Operations in Iraq

Deaths of British soldiers in Iraq - 2Lt Richard Shearer, Pte Leon Spicer and Pte Phillip Hewett

It is with deep regret that the Ministry of Defence can confirm the deaths of Second Lieutenant Richard Shearer, Private Leon Spicer and Private Phillip Hewett, all of 1st Battalion The Staffordshire Regiment, who died from injuries sustained in hostile action on 16 July 2005, in Maysaan province, Iraq.

Ministry of Defence crest

A patrol of three armoured Snatch Land-Rovers, in Al Amarah, was engaged by an Improvised Explosive Device in the early hours of Saturday morning.

Three soldiers from C Company, 1st Battalion The Staffordshire Regiment were killed.

The patrol commander Second Lieutenant Richard Shearer and his top cover sentry Private Leon Spicer were killed instantly. The driver, Private Phillip Hewett, died of his wounds at the scene whilst receiving first aid from members of the patrol.

In a statement, Commanding Officer of the Staffordshire Regiment, Lt Col Andrew Williams, said:

The Regiment has always been a family to the soldiers that serve in it, and never more so than when deployed on complex and challenging operations such as these. The loss of 2Lt Rich Shearer, Pte Leon Spicer and Pte Phillip Hewett will be felt very deeply by all the soldiers of the Staffordshire Regiment and indeed the soldiers of Task Force Maysan.

Second Lieutenant Richard Shearer (All rights reserved.)

Second Lieutenant Richard Shearer (All rights reserved.)

Second Lieutenant Shearer, 26 and from Nuneaton, was a bold Platoon Commander and certainly no stranger to either danger or excitement. He was commissioned into his county regiment only a year ago, having already served in the French Foreign Legion. He had quickly established himself as a true soldier and a leader of men. His passion for soldiering was infectious and he was highly respected by everyone. A true accolade: his men loved him and regarded him as much more than their Platoon Commander. One of the very best of his peers, and an inspiration, Second Lieutenant Shearer had only just been selected to run the next cadre for soldiers wishing to become Junior Non-commissioned Officers. In the Officers’ Mess, Rich was a popular friend to all, fun to be around and with a mischievous sense of humour.

Private Phillip Hewett (All rights reserved.)

Private Phillip Hewett (All rights reserved.)

Private Hewett, aged 21, from Tamworth, was Second Lieutenant Shearer’s driver - a respected position of enormous responsibility only given to the best of senior soldiers. He was skilled as a driver of both Land-Rovers and Warrior Armoured Fighting Vehicles and had been with the platoon since arriving in the 1st Battalion three years ago. A cheerful and intelligent young man with a natural air of confidence, Phillip had worked with the Platoon throughout the build-up to the deployment to Iraq and was a well established member of a very close team. His lively nature ensured he was always popular and despite just returning to Iraq from leave in England he was full of good humour and stories. Private Hewett had marked himself as having a sound future in the army and had been selected to attend a promotional course in the winter. Exceptionally fit, he was also short-listed to become a Physical Training Instructor.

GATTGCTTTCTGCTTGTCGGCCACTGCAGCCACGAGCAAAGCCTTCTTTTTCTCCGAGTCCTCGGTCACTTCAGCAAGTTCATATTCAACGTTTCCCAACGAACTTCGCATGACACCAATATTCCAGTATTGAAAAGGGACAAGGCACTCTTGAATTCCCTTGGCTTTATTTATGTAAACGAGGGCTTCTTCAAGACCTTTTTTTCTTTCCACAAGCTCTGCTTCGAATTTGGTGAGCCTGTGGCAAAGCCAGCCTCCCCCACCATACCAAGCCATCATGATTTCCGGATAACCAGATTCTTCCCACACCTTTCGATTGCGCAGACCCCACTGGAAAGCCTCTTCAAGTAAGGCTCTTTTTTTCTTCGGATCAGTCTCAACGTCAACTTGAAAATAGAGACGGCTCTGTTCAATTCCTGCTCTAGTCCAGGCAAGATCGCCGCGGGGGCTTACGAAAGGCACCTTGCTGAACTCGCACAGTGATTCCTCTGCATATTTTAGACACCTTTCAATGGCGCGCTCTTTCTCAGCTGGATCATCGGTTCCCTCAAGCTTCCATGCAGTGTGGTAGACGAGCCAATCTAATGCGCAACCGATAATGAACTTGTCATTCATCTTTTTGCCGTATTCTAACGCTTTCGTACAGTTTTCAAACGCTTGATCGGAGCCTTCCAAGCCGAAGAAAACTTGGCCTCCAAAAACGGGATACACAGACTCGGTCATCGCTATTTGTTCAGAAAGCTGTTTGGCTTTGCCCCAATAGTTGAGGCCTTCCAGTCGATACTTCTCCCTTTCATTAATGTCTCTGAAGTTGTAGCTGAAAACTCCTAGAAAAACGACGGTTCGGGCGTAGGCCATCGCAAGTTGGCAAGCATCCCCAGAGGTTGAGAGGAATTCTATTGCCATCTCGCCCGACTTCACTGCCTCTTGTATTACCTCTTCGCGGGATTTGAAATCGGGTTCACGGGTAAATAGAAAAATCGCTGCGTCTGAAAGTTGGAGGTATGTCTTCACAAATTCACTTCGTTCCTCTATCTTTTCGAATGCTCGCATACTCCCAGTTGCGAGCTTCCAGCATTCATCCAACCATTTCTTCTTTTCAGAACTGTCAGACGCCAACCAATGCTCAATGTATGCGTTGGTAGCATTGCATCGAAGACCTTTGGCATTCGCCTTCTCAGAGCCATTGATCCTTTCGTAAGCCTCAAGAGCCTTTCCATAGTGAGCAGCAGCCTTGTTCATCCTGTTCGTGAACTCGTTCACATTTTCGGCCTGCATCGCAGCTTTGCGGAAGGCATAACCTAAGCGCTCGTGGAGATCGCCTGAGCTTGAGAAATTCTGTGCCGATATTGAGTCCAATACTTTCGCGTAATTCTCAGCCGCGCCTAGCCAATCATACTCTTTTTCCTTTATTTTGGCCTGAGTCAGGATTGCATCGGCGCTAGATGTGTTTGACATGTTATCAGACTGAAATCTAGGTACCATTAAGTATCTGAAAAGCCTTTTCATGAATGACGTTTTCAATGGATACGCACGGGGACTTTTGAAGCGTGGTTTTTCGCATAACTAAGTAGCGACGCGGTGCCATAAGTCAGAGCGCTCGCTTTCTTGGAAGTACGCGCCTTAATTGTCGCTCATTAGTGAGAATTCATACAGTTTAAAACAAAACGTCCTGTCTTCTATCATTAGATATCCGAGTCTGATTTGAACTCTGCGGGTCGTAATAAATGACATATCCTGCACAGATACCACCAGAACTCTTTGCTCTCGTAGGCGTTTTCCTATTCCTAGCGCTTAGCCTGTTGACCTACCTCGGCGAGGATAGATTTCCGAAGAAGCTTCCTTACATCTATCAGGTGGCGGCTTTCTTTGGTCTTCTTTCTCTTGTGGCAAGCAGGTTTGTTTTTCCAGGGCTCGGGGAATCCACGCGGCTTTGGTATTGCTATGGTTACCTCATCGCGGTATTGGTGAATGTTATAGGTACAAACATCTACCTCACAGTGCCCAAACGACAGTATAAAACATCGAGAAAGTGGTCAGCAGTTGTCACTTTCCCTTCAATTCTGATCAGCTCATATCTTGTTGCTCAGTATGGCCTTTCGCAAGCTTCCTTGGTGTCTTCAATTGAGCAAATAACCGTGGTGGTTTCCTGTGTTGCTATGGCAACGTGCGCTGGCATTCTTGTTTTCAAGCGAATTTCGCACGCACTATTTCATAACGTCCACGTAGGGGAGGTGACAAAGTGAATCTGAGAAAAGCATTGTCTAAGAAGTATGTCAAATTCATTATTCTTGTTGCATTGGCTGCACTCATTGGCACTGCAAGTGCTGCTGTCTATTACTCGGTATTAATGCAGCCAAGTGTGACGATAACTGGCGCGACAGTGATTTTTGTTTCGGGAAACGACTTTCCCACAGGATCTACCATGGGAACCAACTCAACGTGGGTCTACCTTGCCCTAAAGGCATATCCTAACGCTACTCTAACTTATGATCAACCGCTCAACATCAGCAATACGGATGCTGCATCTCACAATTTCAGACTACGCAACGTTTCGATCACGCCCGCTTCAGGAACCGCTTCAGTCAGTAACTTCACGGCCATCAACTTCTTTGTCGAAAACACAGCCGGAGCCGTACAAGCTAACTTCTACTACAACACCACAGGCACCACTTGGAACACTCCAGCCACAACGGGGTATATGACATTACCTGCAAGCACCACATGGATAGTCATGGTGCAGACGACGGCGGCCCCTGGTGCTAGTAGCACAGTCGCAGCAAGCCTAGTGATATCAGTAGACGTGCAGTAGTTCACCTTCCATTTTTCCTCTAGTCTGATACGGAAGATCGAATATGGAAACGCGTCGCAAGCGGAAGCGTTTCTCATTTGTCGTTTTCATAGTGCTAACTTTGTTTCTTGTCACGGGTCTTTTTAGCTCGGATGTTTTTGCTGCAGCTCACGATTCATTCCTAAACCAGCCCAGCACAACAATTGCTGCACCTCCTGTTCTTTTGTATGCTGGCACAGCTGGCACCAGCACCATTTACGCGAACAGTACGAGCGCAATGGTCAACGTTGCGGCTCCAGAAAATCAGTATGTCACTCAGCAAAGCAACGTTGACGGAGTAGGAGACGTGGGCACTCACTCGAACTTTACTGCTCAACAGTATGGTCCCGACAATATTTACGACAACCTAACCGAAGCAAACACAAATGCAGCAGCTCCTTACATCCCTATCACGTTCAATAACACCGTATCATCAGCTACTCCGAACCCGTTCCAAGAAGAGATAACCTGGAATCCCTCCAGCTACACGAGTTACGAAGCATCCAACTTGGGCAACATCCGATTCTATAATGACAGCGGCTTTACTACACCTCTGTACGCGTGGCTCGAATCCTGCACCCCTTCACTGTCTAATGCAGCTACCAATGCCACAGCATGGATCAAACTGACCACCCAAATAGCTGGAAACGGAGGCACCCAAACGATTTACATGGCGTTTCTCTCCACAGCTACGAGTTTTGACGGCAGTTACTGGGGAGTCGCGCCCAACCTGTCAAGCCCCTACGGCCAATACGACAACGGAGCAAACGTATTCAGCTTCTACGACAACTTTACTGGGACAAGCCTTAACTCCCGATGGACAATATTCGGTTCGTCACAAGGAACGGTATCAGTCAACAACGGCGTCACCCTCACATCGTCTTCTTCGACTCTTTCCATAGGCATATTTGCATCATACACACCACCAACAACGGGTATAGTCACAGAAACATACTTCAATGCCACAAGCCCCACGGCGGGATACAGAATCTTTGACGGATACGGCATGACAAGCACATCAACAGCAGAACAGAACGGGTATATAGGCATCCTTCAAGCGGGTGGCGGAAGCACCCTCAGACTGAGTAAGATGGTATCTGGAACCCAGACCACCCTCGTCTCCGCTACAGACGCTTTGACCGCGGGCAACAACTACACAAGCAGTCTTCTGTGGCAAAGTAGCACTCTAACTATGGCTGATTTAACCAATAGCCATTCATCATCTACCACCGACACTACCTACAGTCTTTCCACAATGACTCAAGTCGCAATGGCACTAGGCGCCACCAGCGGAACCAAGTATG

Private Leon Spicer (All rights reserved.)

Private Leon Spicer (All rights reserved.)

Private Spicer, 26, was also a Tamworth soldier. After sustaining a serious injury to his leg last year, he had worked against the odds to become fully fit again. He had shown tremendous grit and determination to rejoin 7 Platoon, and to be with his friends in Iraq. Always larger than life, Leon got along extremely well with all those he worked with, and was a strong young man who enjoyed his soldiering.

To lose any member of a team is a severe blow to those that are left behind, those that they had trained with, played with and fought alongside. The loss of three such popular and professional men is simply devastating.

Second Lieutenant Shearer, Private Hewett and Private Spicer will be sorely missed by all those serving in The Staffordshire Regiment and in Task Force Maysan. Our thoughts and prayers are with their families through this tragic time.

Published 16 July 2005